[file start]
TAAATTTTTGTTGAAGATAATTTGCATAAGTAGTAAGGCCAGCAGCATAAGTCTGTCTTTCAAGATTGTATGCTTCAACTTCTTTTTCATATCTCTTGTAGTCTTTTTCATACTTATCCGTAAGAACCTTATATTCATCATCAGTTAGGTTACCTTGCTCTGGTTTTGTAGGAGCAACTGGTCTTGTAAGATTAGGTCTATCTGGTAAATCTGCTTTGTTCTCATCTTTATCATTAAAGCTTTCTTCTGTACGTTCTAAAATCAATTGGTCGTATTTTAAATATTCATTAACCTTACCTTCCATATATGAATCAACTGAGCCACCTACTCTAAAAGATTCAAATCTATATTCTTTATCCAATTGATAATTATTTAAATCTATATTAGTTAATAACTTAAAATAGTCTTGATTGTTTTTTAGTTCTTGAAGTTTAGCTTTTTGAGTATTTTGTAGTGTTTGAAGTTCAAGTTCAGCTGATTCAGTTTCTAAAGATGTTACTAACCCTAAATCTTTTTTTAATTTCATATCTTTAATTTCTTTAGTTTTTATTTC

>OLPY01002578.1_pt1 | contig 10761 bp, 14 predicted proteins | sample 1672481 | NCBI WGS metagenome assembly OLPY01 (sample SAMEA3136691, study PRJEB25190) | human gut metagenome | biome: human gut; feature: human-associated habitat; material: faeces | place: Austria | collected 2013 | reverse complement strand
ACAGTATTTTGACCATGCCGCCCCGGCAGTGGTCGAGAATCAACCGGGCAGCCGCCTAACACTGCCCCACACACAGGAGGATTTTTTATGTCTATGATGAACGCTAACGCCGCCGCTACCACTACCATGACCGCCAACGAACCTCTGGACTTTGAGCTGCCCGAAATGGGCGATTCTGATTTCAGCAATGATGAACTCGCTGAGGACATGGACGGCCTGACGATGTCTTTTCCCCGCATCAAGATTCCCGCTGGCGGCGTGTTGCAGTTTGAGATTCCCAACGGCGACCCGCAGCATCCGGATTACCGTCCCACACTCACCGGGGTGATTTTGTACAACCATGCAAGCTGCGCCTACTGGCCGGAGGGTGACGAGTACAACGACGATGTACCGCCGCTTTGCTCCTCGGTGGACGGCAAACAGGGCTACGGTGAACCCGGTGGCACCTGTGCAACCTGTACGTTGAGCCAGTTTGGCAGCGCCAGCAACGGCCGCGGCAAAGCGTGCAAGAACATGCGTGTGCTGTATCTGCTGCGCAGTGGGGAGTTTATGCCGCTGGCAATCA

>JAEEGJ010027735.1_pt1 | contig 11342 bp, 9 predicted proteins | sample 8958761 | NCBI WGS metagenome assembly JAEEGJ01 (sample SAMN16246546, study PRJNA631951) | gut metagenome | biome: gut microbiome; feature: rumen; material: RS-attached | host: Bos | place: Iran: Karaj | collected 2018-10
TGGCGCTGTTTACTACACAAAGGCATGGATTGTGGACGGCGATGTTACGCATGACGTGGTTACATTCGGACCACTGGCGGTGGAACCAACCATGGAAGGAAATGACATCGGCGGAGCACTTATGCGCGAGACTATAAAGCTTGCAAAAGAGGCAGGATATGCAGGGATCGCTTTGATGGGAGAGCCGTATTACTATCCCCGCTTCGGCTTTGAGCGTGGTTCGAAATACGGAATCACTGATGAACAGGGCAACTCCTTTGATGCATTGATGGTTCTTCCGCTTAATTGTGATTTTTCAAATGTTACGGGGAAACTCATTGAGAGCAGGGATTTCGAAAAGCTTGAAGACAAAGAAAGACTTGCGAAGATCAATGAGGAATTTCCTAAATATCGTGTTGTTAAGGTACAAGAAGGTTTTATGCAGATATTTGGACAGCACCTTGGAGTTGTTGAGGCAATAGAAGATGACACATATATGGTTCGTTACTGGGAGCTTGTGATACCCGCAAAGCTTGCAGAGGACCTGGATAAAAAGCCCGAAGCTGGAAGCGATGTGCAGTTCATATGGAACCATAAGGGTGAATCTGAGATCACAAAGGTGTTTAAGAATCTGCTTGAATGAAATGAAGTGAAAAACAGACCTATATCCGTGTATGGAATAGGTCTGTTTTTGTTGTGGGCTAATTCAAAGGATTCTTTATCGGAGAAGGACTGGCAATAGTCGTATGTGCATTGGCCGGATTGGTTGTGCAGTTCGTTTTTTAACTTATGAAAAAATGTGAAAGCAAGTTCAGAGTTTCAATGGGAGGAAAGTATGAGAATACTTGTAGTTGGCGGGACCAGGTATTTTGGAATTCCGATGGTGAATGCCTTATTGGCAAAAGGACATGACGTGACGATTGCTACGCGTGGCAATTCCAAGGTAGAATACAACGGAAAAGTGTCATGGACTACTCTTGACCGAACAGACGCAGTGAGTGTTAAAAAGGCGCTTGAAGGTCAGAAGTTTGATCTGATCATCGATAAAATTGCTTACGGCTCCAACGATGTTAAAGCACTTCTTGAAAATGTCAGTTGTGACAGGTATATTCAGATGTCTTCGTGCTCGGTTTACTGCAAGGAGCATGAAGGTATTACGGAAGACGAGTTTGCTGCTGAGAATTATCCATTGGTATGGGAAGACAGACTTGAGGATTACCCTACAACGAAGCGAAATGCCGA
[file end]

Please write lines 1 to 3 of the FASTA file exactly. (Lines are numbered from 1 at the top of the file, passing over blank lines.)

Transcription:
TAAATTTTTGTTGAAGATAATTTGCATAAGTAGTAAGGCCAGCAGCATAAGTCTGTCTTTCAAGATTGTATGCTTCAACTTCTTTTTCATATCTCTTGTAGTCTTTTTCATACTTATCCGTAAGAACCTTATATTCATCATCAGTTAGGTTACCTTGCTCTGGTTTTGTAGGAGCAACTGGTCTTGTAAGATTAGGTCTATCTGGTAAATCTGCTTTGTTCTCATCTTTATCATTAAAGCTTTCTTCTGTACGTTCTAAAATCAATTGGTCGTATTTTAAATATTCATTAACCTTACCTTCCATATATGAATCAACTGAGCCACCTACTCTAAAAGATTCAAATCTATATTCTTTATCCAATTGATAATTATTTAAATCTATATTAGTTAATAACTTAAAATAGTCTTGATTGTTTTTTAGTTCTTGAAGTTTAGCTTTTTGAGTATTTTGTAGTGTTTGAAGTTCAAGTTCAGCTGATTCAGTTTCTAAAGATGTTACTAACCCTAAATCTTTTTTTAATTTCATATCTTTAATTTCTTTAGTTTTTATTTC

>OLPY01002578.1_pt1 | contig 10761 bp, 14 predicted proteins | sample 1672481 | NCBI WGS metagenome assembly OLPY01 (sample SAMEA3136691, study PRJEB25190) | human gut metagenome | biome: human gut; feature: human-associated habitat; material: faeces | place: Austria | collected 2013 | reverse complement strand
ACAGTATTTTGACCATGCCGCCCCGGCAGTGGTCGAGAATCAACCGGGCAGCCGCCTAACACTGCCCCACACACAGGAGGATTTTTTATGTCTATGATGAACGCTAACGCCGCCGCTACCACTACCATGACCGCCAACGAACCTCTGGACTTTGAGCTGCCCGAAATGGGCGATTCTGATTTCAGCAATGATGAACTCGCTGAGGACATGGACGGCCTGACGATGTCTTTTCCCCGCATCAAGATTCCCGCTGGCGGCGTGTTGCAGTTTGAGATTCCCAACGGCGACCCGCAGCATCCGGATTACCGTCCCACACTCACCGGGGTGATTTTGTACAACCATGCAAGCTGCGCCTACTGGCCGGAGGGTGACGAGTACAACGACGATGTACCGCCGCTTTGCTCCTCGGTGGACGGCAAACAGGGCTACGGTGAACCCGGTGGCACCTGTGCAACCTGTACGTTGAGCCAGTTTGGCAGCGCCAGCAACGGCCGCGGCAAAGCGTGCAAGAACATGCGTGTGCTGTATCTGCTGCGCAGTGGGGAGTTTATGCCGCTGGCAATCA